Amazing Spider-Man, The (United States, 2012)July 02, 2012
Where to go with Spider-Man? That's the billion dollar question that has plagued Sony Pictures. One of their flagship franchises, Spider-Man is a proven money-maker that could not be allowed to lie fallow simply because the creative engine ran out of fuel. One could argue that, over the span of three pictures - 2002's Spider-Man, 2004's Spider-Man 2, and 2007's Spider-Man 3 - Sam Raimi took the character as far as he could go. In fact, the third film in that series might have been one too many. When it came time to develop a fourth installment, Raimi departed over "creative differences" and Sony was left with a movie that needed to go forward but no driver behind the wheel. So they followed what has become an accepted approach in Hollywood: when in doubt, remake and reboot. So, a mere ten years after Raimi brought one of Marvel's most respected titles to the screen, that vision has been scrapped for a modification. The Amazing Spider-Man isn't sufficiently different from the 2002 movie to make it interesting and it ignores two major seismic shifts that have rocked the superhero genre since then: Nolan's Batman trilogy and The Avengers. Both of those have made it almost impossible for something with the limited ambition and lazy writing of The Amazing Spider-Man to satisfy. Oh, there's little doubt it will be deemed a success on a business level, and die-hard fans of the comic book will probably respond favorably, but there's something inherently depressing about what this movie says about the state of summer blockbusters in general and superhero movies in particular. Namely, how can audiences respond to something that offers no more than a re-telling of a story we have seen done at least as well so recently?
The Amazing Spider-Man provides a regurgitation of the title character's origin story, as if we couldn't remember it from ten years ago. There was a simple elegance and charming naiveté to the way Raimi presented the story. Yes, the suspension of disbelief curve was high but that's a given with a superhero movie. Here, the matter is complicated by sloppy screenwriting. In addition to swallowing the fact that a spider bite from a "super spider" can imbue Peter Parker with powers, you have to accept that the guy is a master thief. After all, he breaks into the inner sanctum of a top secret genetic research think tank with only a fake I.D. badge. It's random, repeated acts of stupidity like this that damage the movie's ability to establish its own fragile pseudo-reality. The viewer accepts a lot of impossibilities in a superhero movie, but there are limits.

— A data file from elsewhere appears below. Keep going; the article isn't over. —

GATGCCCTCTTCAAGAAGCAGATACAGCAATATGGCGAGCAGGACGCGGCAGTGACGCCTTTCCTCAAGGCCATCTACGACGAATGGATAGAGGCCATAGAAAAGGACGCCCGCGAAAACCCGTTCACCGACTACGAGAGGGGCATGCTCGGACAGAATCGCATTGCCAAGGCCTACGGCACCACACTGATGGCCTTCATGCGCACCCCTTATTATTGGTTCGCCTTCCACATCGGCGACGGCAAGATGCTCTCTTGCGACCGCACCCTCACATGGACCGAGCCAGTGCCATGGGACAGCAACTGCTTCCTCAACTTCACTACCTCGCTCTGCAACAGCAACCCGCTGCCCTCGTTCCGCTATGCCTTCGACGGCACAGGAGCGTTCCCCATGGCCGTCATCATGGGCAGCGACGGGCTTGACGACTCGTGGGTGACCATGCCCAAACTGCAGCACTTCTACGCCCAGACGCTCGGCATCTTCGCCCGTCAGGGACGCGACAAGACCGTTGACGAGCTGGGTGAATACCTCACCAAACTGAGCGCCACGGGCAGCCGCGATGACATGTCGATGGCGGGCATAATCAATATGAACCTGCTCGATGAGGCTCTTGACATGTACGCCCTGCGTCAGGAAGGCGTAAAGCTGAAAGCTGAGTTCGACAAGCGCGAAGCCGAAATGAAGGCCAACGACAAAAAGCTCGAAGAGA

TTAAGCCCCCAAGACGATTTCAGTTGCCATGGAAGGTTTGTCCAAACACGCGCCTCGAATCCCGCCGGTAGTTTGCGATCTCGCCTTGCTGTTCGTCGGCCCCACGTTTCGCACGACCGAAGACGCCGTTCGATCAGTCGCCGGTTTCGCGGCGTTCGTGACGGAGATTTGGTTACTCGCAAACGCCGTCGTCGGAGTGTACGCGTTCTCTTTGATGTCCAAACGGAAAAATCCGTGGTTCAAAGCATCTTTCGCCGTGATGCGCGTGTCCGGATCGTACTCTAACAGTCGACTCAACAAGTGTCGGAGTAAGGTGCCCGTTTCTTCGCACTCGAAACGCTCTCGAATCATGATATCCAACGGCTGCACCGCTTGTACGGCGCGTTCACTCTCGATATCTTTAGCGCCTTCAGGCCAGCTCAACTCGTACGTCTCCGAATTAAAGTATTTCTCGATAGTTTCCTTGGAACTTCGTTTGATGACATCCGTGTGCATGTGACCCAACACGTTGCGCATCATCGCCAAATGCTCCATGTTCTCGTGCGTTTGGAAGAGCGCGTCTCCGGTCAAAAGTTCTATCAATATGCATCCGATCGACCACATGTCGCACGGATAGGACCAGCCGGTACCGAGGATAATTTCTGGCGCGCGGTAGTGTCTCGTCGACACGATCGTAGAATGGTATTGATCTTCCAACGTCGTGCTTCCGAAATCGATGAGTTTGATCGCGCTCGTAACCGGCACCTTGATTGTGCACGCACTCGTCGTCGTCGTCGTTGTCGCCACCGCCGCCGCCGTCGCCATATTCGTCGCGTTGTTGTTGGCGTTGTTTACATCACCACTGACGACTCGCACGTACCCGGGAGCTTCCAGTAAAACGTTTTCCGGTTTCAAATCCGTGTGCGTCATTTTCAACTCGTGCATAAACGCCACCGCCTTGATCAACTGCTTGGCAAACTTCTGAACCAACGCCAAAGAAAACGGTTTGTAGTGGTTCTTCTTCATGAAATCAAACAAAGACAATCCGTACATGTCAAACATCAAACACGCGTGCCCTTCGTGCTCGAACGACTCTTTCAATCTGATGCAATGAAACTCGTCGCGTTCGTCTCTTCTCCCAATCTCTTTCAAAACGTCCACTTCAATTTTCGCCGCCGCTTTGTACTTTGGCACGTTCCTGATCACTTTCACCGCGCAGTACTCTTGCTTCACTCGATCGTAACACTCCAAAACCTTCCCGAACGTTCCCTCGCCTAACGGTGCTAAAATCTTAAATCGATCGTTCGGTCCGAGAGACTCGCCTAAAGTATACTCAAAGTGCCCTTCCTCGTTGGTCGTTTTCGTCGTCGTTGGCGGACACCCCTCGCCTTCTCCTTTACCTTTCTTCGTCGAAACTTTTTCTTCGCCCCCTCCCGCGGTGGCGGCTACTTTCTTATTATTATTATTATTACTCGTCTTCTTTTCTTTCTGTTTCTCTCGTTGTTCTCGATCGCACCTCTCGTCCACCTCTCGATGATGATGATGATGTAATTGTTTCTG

Tobey Maguire has been replaced by Andrew Garfield. No big deal. With the mask on, you don't notice the difference and Garfield is more convincing than Maguire as Peter. Okay, Garfield is too old for the part (a 28-year old playing someone in high school), bringing up thoughts of Grease, but Maguire was 26 when he put on the costume. Uncle Ben is now Martin Sheen instead of Cliff Robertson, and that's an improvement. On the other hand, it's hard to imagine a worse casting gaffe than Sally Field as Aunt May. She may be Mrs. Gump but she's not Peter's guardian. Sorry, but it's hard to beat Rosemary Harris (although I suppose she's too old by now). Mary Jane has been ditched as the love interest, replaced by original comic book girlfriend Gwen Stacy. Hair color is the differentiating characteristic. Emma Stone, like Garfield, is too old for a high school kid, but at least 23 is closer to believable. Stone and Garfield are supposedly an off-screen item, which makes it odd that Maguire and Kirsten Dunst displayed better on-screen chemistry.
The first half of The Amazing Spider-Man is almost a point-by-point remake of Spider-Man. Let's go through the checklist. Peter is shown to be a nerd in school. Check. Peter gets bitten by a radioactive spider. Check. Peter feels sick then wakes up with new powers. Check. Peter explores his new powers in selfish ways. Check. Uncle Ben gives Peter a lecture about how "with great power comes great responsibility" (although he doesn't use those exact words this time around). Check. Uncle Ben is murdered as a result of Peter's inaction. Check. And so forth... It's a little like hearing an inelegant cover of a familiar song.